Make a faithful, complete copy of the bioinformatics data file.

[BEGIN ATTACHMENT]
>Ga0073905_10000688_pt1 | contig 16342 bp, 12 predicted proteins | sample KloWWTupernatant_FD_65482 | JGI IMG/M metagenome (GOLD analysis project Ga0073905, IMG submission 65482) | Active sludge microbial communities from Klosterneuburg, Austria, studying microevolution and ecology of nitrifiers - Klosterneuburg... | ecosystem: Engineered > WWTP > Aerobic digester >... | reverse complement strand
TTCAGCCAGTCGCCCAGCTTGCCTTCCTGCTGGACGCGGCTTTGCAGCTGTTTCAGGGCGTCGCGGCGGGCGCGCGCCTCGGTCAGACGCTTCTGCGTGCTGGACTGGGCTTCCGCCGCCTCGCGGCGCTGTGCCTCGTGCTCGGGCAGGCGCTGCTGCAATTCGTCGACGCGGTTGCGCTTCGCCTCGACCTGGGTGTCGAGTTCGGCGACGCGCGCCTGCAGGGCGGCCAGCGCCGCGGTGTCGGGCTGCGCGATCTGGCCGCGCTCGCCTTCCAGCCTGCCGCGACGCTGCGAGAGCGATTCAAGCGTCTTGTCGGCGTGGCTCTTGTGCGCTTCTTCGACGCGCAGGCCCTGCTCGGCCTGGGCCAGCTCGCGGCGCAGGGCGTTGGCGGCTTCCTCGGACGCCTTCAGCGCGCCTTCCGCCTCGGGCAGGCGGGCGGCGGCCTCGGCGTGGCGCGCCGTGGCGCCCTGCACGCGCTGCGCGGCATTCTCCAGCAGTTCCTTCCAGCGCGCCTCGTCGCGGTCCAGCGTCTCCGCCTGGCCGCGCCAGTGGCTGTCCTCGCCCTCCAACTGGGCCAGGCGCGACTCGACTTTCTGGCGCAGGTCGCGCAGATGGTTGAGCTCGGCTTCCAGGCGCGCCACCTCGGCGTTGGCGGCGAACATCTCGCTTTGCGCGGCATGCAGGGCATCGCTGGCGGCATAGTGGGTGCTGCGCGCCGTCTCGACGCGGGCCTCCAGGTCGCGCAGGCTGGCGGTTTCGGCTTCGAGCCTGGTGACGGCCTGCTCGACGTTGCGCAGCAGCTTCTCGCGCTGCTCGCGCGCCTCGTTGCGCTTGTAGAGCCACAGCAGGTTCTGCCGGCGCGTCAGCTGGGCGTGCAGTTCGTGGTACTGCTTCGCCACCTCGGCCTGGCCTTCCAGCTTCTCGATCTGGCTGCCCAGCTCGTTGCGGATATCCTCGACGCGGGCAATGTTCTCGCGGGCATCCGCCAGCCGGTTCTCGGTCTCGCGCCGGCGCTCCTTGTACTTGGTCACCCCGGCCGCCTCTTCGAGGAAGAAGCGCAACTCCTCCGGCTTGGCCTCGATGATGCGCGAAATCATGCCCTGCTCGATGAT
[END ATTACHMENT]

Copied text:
>Ga0073905_10000688_pt1 | contig 16342 bp, 12 predicted proteins | sample KloWWTupernatant_FD_65482 | JGI IMG/M metagenome (GOLD analysis project Ga0073905, IMG submission 65482) | Active sludge microbial communities from Klosterneuburg, Austria, studying microevolution and ecology of nitrifiers - Klosterneuburg... | ecosystem: Engineered > WWTP > Aerobic digester >... | reverse complement strand
TTCAGCCAGTCGCCCAGCTTGCCTTCCTGCTGGACGCGGCTTTGCAGCTGTTTCAGGGCGTCGCGGCGGGCGCGCGCCTCGGTCAGACGCTTCTGCGTGCTGGACTGGGCTTCCGCCGCCTCGCGGCGCTGTGCCTCGTGCTCGGGCAGGCGCTGCTGCAATTCGTCGACGCGGTTGCGCTTCGCCTCGACCTGGGTGTCGAGTTCGGCGACGCGCGCCTGCAGGGCGGCCAGCGCCGCGGTGTCGGGCTGCGCGATCTGGCCGCGCTCGCCTTCCAGCCTGCCGCGACGCTGCGAGAGCGATTCAAGCGTCTTGTCGGCGTGGCTCTTGTGCGCTTCTTCGACGCGCAGGCCCTGCTCGGCCTGGGCCAGCTCGCGGCGCAGGGCGTTGGCGGCTTCCTCGGACGCCTTCAGCGCGCCTTCCGCCTCGGGCAGGCGGGCGGCGGCCTCGGCGTGGCGCGCCGTGGCGCCCTGCACGCGCTGCGCGGCATTCTCCAGCAGTTCCTTCCAGCGCGCCTCGTCGCGGTCCAGCGTCTCCGCCTGGCCGCGCCAGTGGCTGTCCTCGCCCTCCAACTGGGCCAGGCGCGACTCGACTTTCTGGCGCAGGTCGCGCAGATGGTTGAGCTCGGCTTCCAGGCGCGCCACCTCGGCGTTGGCGGCGAACATCTCGCTTTGCGCGGCATGCAGGGCATCGCTGGCGGCATAGTGGGTGCTGCGCGCCGTCTCGACGCGGGCCTCCAGGTCGCGCAGGCTGGCGGTTTCGGCTTCGAGCCTGGTGACGGCCTGCTCGACGTTGCGCAGCAGCTTCTCGCGCTGCTCGCGCGCCTCGTTGCGCTTGTAGAGCCACAGCAGGTTCTGCCGGCGCGTCAGCTGGGCGTGCAGTTCGTGGTACTGCTTCGCCACCTCGGCCTGGCCTTCCAGCTTCTCGATCTGGCTGCCCAGCTCGTTGCGGATATCCTCGACGCGGGCAATGTTCTCGCGGGCATCCGCCAGCCGGTTCTCGGTCTCGCGCCGGCGCTCCTTGTACTTGGTCACCCCGGCCGCCTCTTCGAGGAAGAAGCGCAACTCCTCCGGCTTGGCCTCGATGATGCGCGAAATCATGCCCTGCTCGATGAT